Participative Management Style – This type of democratic management style sees employees and managers all be part of decision-making processes, with employees encouraged to provide innovative solutions to problems. As a result, employees feel invested in, which can improve innovation and employee engagement. This style may be advantageous in large-scale transformation implementation, where existing employees are resistant to change. Though the style may not suit all interim assignments – especially one when a specific project is needed to be delivered in a quick time frame - as, like consultative styles, it may slow down processes.

Collaborative Management Style – Another example of a democratic management style, this approach harbours an open discussion forum, with a ‘majority-rules’ stance on decision making. Like other democratic styles, this can be a slow process which may not lend itself well to interim assignments.

Consultative Management Style – Employing this approach, managers will make final decisions after seeking input from all team members. This style can promote trust within teams, as well as support manager/employee relations, and improve problem solving, which could increase acceptance of an interim leading an existing project. However, this style has the potential to indicate favouritism, be time consuming, as well as result in a lack of confidence in the manager if they are seen to be relying too heavily on their team members. Especially if they have been brought in as an expert in a particular field.

Delegative Management Style – Leading with this approach, managers assign tasks and employees are responsible for taking initiative for successful completion. Employees are given control over how they complete and undertake the tasks assigned to them, which can make them feel empowered. Managers provide advice when work is completed. This style can promote creativity and strengthen problem solving, which can be a great way to improve long term effectiveness after the interim assignment is concluded. However, this approach also has the potential to impact team productivity and risk a lack of direction, especially if an interim manager is brought in to undertake a change or transformation role or lead on a specific project.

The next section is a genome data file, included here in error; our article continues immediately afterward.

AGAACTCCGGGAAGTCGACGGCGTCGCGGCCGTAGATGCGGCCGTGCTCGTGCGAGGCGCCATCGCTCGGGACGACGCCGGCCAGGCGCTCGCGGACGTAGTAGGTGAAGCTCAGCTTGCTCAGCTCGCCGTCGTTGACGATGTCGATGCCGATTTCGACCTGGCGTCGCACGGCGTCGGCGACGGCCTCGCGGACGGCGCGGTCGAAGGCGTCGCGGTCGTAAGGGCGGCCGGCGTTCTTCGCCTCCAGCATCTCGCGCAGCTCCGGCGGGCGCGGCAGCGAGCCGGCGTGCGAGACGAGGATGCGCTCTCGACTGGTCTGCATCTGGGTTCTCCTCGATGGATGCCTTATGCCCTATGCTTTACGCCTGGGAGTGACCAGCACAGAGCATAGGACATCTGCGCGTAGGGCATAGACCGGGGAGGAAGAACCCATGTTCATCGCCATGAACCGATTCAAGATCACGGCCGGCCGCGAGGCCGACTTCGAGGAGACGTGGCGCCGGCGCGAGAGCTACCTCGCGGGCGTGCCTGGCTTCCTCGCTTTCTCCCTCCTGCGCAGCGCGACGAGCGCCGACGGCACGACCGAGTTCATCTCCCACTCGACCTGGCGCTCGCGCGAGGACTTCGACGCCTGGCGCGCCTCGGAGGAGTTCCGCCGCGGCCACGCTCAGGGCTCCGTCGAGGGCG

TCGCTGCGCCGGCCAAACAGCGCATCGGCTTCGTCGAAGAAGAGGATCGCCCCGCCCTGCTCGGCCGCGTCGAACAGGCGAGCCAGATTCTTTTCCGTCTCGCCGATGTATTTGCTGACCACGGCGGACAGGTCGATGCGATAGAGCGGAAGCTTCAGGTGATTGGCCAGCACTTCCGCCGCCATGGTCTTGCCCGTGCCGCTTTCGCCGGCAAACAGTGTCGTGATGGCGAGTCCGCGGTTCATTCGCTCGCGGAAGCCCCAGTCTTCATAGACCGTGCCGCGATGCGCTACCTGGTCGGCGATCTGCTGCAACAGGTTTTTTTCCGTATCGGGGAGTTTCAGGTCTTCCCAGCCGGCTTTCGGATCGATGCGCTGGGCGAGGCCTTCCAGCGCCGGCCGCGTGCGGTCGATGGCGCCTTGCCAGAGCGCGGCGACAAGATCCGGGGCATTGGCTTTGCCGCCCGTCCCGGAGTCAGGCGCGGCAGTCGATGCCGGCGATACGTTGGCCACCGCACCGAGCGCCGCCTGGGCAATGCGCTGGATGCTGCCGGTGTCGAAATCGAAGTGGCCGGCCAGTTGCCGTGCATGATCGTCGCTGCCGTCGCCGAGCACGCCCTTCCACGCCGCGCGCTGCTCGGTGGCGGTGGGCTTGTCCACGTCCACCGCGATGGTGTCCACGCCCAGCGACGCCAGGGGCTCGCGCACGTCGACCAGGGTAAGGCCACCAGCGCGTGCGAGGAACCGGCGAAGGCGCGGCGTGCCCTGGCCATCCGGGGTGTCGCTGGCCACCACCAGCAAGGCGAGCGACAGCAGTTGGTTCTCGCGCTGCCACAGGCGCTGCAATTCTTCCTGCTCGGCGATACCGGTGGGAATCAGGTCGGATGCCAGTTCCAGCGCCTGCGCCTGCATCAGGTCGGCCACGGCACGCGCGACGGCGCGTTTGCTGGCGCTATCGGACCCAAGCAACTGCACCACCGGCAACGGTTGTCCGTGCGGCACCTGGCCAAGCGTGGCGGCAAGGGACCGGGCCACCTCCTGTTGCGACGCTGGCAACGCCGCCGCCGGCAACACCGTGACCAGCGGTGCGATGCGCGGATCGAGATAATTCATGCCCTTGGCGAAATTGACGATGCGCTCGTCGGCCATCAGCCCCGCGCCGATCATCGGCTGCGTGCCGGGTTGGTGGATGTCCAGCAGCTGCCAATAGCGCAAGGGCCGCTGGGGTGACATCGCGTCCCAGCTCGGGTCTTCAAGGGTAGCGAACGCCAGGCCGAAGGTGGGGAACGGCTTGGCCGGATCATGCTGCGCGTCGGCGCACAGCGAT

Laissez-Faire Management Style – Similar to the delegative management style, this approach is “hands-off”, and employees are trusted to control workflow, performance, and output without supervision. This approach could hinder project progress and might not lend itself to an interim assignment.

Transformational Management Style – Leading with this approach, managers encourage employees to achieve more, step out of their comfort zone, and exceed previous achievements. This may be useful in interim assignments where increasing team performance is required. There is a small risk, that this style might induce employee burn-out, if team members are consistently pushing themselves to achieve more.

Coaching Management Style – This approach sees managers coach their team, focusing on developing and guiding them, with employees likely to feel valued and engaged. Whilst this is helpful for long-term development or for increasing team capabilities, it may not suit all interim assignments – especially if too much focus is placed on the long-term development and not on short-term projects that may need quick attention.

Visionary Management Style – Often argued to be the most successful management style, a visionary manager inspires employees to follow them by explaining goals and reasons for decisions. Visionary managers trust employees to deliver workload with minimal supervision, offering both constructive feedback and praise. This style can increase team motivation by granting employees autonomy over their own work, which is beneficial for lasting effects, even after the interim assignment has ended and the manager has left. However, visionary managers must truly believe in their vision to inspire others.

If you would like to find out more about the impact of management styles on your teams or assignments, or you would like to have an informal conversation about interim management, please get in touch with Zoe Spalding.